The Chromodomain Type 1 Integrase-like (CIN-1) is the name we give to the pool of transposases typically encoded by the the self-synthesizing Maverick/Polinton transposons of eukaryotes (Feschotte & Pritham 2005; Pritham et al. 2007; Kapitonov & Jurka 2006). CIN1 TRs present an integrase-like core with no N-terminal HHCC module and a C-terminal chromodomain (Koonin et al. 1995; Wright et al. 2005; Singleton & Levin 2002), similar to that found in the integrases (INTs) coded by Ty3/Gypsy chromoviruses and a particular clade of Ty1/Copia elements called CoDi-I (Maumus et al. 2009; Llorens et al. 2009). The chromodomain (the chromatin organization modifier) is a small protein module involved in chromatin re-modeling, regulation of gene expression (Koonin et al. 1995), and differential host genome integration of LTR retroelements Wright et al. 2005; Singleton & Levin 2002).
CIN-1 TRs where originally described (together with SCAN/KRAB INTs), as members of a large pool of INTs related to FOB1 and LTR retroelement INTs (Gao & Voytas 2005). Because of the assumption of a cellular role for these enzymes, they were called cellular integrases (C-INTs). The accepted notion in the origin of these enzymes was that they evolve from LTR retroelement INTs but such hypothesis underwent an exciting turn with the discovery that CIN-1 TRs are not host genes but TR components of Maverick/Polinton transposons. Evaluation of insect genomes such as that of the Pea Aphid Acyrthosiphon pisum (The International Aphid Genomics Consortium 2010) however suggests that CIN-1 TRs can also be found as Solo-TR encoding transposons organized as both intron-exon structured genes and as single ORFs without introns of 0.8-2.4 kb (Llorens et al. manuscript in preparation). For simplicity´s sake the figure below shows the genomic structure without introns.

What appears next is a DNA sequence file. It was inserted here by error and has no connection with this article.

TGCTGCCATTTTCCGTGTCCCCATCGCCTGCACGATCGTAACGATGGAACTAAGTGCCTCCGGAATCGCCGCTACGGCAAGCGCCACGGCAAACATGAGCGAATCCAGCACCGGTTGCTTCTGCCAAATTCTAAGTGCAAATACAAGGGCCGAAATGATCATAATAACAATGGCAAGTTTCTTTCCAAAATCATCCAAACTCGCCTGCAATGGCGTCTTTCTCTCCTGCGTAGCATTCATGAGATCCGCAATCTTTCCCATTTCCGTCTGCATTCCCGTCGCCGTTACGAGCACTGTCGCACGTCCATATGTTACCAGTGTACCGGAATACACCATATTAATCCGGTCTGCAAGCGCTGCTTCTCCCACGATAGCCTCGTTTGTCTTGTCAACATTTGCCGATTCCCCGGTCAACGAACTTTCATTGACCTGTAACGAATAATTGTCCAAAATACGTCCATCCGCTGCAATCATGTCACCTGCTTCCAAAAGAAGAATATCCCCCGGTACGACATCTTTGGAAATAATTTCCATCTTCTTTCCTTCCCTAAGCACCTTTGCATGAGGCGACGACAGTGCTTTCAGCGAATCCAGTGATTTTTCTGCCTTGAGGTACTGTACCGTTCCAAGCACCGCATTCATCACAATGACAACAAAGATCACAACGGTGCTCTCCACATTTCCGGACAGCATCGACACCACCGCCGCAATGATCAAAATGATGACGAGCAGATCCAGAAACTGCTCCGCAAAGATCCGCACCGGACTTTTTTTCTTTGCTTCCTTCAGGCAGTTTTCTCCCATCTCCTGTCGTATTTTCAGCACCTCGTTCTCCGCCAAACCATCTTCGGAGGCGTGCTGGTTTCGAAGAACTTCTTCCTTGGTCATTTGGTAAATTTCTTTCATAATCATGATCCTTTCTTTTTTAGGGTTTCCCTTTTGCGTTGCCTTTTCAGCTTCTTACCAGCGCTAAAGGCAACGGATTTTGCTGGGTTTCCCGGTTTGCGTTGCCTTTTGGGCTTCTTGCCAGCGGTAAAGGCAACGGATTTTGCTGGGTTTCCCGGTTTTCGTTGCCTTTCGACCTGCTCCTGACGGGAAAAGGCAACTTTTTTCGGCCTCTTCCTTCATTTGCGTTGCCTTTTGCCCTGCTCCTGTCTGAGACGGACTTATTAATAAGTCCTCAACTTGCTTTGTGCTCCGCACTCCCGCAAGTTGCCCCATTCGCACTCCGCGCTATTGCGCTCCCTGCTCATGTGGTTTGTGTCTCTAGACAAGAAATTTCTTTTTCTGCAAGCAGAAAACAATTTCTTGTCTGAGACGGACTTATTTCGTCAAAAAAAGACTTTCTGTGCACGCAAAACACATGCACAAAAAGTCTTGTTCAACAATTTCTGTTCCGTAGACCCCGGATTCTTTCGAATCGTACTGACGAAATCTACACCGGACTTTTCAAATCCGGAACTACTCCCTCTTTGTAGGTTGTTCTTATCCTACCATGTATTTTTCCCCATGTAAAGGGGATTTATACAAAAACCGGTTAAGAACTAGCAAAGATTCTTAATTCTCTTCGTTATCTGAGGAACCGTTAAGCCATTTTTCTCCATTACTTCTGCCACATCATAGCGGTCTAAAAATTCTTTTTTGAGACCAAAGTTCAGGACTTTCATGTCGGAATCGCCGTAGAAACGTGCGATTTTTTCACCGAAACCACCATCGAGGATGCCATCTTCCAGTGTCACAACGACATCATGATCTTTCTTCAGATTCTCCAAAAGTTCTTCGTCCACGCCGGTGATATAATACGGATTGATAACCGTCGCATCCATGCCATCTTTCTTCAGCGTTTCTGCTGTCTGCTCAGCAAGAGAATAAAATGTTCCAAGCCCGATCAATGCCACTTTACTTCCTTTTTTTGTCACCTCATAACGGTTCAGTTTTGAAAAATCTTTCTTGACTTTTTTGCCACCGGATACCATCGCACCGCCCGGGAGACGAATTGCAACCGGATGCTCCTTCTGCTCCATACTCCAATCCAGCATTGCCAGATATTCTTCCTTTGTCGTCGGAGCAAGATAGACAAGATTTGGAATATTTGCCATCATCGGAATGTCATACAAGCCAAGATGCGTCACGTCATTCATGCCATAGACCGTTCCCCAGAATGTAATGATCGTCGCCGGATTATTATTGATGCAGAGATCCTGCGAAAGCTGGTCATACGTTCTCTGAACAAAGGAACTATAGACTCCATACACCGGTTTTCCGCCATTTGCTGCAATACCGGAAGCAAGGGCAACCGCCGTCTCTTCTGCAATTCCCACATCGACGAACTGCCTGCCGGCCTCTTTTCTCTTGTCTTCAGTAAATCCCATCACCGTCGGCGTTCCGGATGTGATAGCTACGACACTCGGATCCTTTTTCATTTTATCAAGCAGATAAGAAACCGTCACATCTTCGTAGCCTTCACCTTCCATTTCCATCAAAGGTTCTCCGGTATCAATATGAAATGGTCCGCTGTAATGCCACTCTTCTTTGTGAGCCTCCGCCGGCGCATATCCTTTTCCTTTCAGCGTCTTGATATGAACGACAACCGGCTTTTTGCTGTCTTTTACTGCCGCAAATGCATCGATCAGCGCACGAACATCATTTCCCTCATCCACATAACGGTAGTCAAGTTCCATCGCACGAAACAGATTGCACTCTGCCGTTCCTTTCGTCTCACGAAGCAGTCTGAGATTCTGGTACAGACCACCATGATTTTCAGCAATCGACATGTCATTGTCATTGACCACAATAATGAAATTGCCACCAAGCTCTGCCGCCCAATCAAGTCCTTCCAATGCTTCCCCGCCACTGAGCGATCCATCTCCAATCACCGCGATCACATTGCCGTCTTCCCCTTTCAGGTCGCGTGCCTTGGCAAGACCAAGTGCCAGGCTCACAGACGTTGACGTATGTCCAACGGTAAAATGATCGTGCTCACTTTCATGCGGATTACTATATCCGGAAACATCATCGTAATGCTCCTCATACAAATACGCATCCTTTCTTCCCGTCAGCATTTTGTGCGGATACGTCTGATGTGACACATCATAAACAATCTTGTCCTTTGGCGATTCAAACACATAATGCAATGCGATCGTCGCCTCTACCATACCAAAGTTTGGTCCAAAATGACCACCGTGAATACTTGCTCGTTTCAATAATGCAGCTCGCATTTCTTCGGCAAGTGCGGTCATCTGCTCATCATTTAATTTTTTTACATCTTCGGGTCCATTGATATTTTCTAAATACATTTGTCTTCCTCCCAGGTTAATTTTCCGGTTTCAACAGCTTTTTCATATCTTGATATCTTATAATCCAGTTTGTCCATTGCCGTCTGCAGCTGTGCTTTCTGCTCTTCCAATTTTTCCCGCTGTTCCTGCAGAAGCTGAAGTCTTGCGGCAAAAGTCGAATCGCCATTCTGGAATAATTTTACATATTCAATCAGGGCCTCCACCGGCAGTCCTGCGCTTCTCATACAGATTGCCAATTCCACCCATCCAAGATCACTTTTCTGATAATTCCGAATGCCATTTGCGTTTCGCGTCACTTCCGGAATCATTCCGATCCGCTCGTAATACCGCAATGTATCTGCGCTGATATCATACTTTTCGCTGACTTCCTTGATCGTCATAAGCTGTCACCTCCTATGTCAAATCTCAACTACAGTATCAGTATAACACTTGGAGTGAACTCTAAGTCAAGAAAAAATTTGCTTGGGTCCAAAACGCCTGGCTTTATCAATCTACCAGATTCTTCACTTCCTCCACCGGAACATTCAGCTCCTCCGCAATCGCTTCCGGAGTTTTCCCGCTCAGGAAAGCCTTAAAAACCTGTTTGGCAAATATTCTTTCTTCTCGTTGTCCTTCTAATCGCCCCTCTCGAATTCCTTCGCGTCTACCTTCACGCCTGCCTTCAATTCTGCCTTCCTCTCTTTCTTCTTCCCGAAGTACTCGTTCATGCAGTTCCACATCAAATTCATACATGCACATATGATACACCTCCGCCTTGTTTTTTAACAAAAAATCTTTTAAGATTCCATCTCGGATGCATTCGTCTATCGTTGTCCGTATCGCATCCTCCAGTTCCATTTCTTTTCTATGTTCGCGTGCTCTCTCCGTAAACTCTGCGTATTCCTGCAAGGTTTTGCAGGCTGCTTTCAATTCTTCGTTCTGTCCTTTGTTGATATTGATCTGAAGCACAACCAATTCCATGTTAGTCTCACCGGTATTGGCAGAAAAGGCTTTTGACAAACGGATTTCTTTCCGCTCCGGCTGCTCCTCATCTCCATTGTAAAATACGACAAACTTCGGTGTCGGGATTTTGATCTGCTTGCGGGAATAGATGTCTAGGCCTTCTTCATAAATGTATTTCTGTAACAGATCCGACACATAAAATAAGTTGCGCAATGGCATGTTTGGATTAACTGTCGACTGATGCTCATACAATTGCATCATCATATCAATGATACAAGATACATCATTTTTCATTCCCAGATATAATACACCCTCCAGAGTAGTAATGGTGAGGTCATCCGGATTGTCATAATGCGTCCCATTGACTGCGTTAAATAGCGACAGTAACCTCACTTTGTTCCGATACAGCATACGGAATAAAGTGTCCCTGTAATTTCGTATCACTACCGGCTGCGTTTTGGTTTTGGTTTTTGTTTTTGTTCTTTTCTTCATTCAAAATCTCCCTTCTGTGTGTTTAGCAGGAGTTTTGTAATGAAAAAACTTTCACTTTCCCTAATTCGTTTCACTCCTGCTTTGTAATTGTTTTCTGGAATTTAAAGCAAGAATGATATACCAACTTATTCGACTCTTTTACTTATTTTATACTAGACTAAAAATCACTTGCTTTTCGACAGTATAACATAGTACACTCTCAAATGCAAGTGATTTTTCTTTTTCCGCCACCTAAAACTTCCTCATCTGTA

There are three complementary classifications for CIN-1 TRs. Based on sequence these enzymes can be classified as DDE TRs and INTs. Based on INT-like structural potential similarities, CIN-1 TRs are members of the Retroviral Integrase Superfamily (Nowotny 2009) of nucleic acid-processing enzymes involved in; a) selfish evolution; b) replication and repair of DNA; c) recombination and gene fusion; d) RNA-mediated gene silencing; and e) oncogenesis. Based on their usual mobile genetic element carrier these enzymes can be classified as Maverick/Polinton transposons (Feschotte & Pritham 2005; Pritham et al. 2007; Kapitonov & Jurka 2006).